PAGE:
and waited. In a few minutes 1 was in a state of great agitation ; but after 1 had sat for an hour in silence without being disturbed 1 knew that my secret was safe. " I removed the cloth from the face of the dead man, and gazed at it. Strange to say, the features wore an expression of i>eacefulness ; death must have been instantaneous. Gradually, as I gazed upon the form of the man I hod killed, the sellish contemplation in which 1 had been engaged during the last hour of suspense—a contemplation devoted solely to a consideration of the consequences of dificovery so far as I was eoncerned, and in which the late of the dead man formed no part—became merged in the contemplation of tho act itself, apart from its earthly consequences. " I had taken a human life. I, whose nature had been proverbially humane, was, in a direct sense of the word, a murderer. That the deed was doou in a moment of passion was no excuse ; a man is responsible lor his acts. The blood I had shed shone in my eves. " \\ hat hopes, what yearning, what ambitions, were here destroyed by me ! In setting aside the unhappy sentiment which had conducted events to this end, M. llabriel was a man of genius, of whose career high expectations hod been formed. 1 had not only destroyed a human beiug—I had destroyed art Would it have been better haa I allowed myself to be killed? Were death preferable to a life weighed down by a crime such as mine? " In a short time these reflections had sway over me, butpre ently Isteadily argued them down. I would not allow them to unman me. This coward and traitor had met a just doom, and no guilt lay on my soul which I could not justify to God and man. A claptrap phrase; as though the Supreme needed, for a just estimate of human deeds, the arguments supplied by human sophistry ! " What remained for me now to do was to complete the concealment. The body must be hidden. After to-night—unless chance or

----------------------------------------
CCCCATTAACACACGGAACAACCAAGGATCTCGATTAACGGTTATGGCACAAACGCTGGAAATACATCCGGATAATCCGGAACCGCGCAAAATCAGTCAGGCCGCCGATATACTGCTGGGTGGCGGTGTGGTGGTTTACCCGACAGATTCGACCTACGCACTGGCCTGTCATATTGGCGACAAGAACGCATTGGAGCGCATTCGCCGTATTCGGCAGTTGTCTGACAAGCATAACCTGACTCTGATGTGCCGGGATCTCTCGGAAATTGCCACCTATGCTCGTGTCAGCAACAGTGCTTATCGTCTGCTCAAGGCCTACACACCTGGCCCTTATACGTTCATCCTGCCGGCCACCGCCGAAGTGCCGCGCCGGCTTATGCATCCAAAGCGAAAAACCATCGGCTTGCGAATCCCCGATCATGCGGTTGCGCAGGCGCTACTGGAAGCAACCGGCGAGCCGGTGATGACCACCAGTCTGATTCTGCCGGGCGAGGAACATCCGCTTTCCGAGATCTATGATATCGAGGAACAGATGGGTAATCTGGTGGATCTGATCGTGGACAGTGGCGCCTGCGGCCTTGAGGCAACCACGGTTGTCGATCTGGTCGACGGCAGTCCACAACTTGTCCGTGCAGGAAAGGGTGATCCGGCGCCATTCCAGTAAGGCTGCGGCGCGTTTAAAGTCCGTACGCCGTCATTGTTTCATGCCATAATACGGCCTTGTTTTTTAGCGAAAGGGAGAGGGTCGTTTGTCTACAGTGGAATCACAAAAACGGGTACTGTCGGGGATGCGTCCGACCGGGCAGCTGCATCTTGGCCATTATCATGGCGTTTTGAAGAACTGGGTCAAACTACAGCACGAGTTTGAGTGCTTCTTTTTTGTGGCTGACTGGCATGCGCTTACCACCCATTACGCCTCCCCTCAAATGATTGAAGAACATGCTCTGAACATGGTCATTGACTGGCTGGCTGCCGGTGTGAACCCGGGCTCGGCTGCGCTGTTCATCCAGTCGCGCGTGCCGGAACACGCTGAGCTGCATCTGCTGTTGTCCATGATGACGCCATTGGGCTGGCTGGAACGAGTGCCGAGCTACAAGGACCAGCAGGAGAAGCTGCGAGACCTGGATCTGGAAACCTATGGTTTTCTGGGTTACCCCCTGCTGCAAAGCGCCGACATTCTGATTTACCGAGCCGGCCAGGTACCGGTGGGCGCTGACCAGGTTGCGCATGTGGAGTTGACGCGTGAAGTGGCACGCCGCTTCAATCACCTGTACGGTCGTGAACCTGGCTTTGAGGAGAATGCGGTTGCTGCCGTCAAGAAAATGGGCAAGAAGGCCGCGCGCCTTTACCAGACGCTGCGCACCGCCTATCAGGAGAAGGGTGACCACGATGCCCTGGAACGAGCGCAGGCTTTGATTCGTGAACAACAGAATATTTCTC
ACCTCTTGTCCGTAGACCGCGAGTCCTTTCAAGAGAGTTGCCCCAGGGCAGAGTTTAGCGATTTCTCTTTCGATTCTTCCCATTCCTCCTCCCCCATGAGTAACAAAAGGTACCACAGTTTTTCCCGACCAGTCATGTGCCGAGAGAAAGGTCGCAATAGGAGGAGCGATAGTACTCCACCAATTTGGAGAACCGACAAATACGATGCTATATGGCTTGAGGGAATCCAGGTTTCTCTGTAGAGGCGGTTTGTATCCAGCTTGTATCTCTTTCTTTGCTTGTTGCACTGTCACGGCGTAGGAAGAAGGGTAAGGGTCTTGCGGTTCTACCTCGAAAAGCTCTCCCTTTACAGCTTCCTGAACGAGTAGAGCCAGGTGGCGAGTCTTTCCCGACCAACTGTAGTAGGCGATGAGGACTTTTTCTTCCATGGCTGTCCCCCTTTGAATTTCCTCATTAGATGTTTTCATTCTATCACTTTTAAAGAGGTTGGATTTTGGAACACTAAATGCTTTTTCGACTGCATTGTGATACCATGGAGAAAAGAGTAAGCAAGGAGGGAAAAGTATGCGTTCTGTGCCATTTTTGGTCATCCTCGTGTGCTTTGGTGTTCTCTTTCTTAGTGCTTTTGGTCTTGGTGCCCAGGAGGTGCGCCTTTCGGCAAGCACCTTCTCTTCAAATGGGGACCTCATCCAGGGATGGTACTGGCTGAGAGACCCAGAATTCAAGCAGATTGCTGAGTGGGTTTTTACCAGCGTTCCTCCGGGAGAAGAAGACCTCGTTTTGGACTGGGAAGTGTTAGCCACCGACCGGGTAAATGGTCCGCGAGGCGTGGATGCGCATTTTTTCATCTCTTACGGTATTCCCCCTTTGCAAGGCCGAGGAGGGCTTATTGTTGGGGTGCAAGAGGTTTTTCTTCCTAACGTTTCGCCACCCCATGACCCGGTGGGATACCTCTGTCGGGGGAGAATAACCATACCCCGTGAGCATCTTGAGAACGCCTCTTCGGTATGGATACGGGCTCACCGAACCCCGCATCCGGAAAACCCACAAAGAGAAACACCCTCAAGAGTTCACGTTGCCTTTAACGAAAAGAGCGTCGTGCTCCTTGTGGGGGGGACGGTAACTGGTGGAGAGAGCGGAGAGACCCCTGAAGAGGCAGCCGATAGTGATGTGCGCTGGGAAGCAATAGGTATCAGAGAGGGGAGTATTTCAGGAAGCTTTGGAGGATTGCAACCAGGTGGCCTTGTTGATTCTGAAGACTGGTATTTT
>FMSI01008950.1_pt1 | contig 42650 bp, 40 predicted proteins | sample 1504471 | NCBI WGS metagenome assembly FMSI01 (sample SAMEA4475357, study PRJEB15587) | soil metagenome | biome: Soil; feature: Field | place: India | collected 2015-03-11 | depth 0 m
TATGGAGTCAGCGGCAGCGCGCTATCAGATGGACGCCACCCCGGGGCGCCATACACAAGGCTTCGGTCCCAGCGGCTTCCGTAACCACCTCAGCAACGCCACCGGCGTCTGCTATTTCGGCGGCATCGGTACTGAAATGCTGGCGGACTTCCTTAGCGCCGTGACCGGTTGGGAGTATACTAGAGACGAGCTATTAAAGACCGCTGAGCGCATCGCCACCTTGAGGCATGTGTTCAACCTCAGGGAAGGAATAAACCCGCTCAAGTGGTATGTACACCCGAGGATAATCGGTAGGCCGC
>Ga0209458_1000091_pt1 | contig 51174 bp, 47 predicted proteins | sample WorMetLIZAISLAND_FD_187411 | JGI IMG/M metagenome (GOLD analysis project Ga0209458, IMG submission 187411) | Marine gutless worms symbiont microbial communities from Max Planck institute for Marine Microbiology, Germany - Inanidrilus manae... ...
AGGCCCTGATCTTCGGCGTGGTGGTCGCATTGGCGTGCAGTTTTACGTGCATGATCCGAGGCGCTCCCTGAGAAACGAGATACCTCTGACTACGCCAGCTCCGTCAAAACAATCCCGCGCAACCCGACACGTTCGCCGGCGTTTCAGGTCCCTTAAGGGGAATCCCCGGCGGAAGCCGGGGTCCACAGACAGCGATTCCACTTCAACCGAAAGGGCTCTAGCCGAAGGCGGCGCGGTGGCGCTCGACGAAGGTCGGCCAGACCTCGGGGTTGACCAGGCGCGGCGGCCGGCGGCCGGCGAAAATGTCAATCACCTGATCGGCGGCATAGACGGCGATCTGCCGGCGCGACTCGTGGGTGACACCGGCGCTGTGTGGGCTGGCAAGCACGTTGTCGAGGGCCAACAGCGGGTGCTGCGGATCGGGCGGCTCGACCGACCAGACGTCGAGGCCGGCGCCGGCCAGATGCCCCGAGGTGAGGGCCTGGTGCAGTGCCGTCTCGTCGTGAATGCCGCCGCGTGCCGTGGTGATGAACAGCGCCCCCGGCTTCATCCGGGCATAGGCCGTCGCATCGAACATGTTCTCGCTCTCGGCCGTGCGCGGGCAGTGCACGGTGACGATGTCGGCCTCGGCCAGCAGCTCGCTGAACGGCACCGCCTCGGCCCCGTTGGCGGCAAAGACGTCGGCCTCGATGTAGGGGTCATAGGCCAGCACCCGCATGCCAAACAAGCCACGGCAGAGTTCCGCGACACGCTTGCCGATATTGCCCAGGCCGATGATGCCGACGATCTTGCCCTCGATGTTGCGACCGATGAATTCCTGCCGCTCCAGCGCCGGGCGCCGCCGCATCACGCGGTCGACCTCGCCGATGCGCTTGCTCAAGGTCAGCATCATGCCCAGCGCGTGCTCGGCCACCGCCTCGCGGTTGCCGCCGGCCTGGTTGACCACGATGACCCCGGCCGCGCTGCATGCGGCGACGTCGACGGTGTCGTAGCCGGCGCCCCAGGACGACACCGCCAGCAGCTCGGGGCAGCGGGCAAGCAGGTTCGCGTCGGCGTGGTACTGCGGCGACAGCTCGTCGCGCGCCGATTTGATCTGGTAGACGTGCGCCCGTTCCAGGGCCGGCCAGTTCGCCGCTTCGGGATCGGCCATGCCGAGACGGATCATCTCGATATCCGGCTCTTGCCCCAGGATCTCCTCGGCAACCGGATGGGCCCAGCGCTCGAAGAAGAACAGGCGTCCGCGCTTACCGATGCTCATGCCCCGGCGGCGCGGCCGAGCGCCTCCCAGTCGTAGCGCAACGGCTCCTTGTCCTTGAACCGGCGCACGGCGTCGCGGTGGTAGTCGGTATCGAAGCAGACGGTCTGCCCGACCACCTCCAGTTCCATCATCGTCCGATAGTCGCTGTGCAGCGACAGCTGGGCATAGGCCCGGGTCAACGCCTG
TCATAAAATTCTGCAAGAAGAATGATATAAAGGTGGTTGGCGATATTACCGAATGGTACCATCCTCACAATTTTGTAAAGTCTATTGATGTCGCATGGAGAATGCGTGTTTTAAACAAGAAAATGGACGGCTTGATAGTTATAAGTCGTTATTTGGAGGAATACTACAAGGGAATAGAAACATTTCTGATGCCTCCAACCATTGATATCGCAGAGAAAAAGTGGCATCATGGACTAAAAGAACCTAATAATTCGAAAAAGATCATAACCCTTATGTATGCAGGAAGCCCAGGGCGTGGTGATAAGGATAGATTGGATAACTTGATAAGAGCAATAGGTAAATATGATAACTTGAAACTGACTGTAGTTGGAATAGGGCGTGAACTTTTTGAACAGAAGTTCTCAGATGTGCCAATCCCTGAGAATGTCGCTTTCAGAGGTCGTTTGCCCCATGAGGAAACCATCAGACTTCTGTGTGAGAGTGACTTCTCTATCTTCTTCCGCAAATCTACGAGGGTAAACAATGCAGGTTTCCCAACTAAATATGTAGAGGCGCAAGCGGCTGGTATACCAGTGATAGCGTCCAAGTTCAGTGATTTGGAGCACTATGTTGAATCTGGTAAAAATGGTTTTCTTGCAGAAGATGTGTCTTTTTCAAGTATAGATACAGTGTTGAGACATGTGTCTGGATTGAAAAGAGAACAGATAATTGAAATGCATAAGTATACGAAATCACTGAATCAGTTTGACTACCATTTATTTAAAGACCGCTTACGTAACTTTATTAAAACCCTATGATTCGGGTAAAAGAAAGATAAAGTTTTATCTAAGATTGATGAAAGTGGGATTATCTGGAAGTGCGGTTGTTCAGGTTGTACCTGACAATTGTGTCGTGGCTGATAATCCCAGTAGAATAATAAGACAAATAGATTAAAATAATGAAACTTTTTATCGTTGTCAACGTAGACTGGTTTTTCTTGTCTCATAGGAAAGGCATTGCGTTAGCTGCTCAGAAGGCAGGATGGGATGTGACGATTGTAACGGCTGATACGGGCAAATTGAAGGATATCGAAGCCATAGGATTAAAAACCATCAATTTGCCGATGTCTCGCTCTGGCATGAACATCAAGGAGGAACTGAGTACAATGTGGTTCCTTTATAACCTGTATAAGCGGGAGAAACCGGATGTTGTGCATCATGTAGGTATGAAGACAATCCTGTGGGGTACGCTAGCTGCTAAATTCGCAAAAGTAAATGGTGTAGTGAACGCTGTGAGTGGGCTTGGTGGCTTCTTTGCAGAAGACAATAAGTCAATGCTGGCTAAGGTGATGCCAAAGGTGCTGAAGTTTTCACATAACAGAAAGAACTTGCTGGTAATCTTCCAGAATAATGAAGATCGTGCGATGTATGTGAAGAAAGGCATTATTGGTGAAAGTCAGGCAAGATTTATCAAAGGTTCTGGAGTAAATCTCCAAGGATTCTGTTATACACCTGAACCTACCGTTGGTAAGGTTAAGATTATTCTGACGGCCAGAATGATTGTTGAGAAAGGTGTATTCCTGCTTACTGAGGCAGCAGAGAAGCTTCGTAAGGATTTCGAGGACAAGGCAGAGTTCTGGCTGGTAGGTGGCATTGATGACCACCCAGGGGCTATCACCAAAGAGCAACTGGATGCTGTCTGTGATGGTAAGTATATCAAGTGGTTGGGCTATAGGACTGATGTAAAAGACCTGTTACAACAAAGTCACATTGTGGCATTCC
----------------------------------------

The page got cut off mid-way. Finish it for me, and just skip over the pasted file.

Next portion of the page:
the hand of Providence led to its discovery— the lifeless clay at my feet must never more be seen. " There was a part of my grounds, seldom If ever intruded upon by the servants—that portion in which, for the gratification of my wife, I had at the time of our marriage commenoed improvements which had never been completed. There it wa« that my wife's mother had met with the accident which resulted in her death. I thought of a pit deep enough for the oonofe&lraent of tho bodies of .fifty men. Into this pit I would throw tho body of M. Gabriel, and would cover it srith earth and stones. The task accomplished there would be little fear of discovery. "First satisfying myself that all was quiet and still in the villa, and that I was not feeing watched, I raised the body of M. Gabnel in my arms. As I did so, a horror and loathing of myself took possession of me. I shuddered in disgust \ the work I was performing seemed to be the work of a butcher. The meaner elements of the conditions of life have the most powerful influence over ns. The deeper sorrows are borne with comparative equanimity. H 1 1 However, what 1 resolved to do was done. In the dead of night, with darkness surrounding me, with tne rain beating upon me, and the accusing wind shrieking in my ears, I consigned to its last resting-place the body of the man f had killed. It lies there now, and no man but myself is the wiser. 4 4 Years have passed since that night My name has not been dragged into the light for scandal-mongers to make sport of. Open shame and derision have been avoided ; out at what a price! From the day following that upon which I forbade M. Gabriel my bouse, not a single word was exchanged between my wife and myself. She sent for me before she died, but she knew she would be dead before I arrived. A fearful gloom sottled upon our lives, and will cover me to my last hour. This domestic estrangement, this mystery of silence between those whom be grew to lore and honour, weighed heavily upon my eon Aithur. His child's soul must have suffered much, and at times I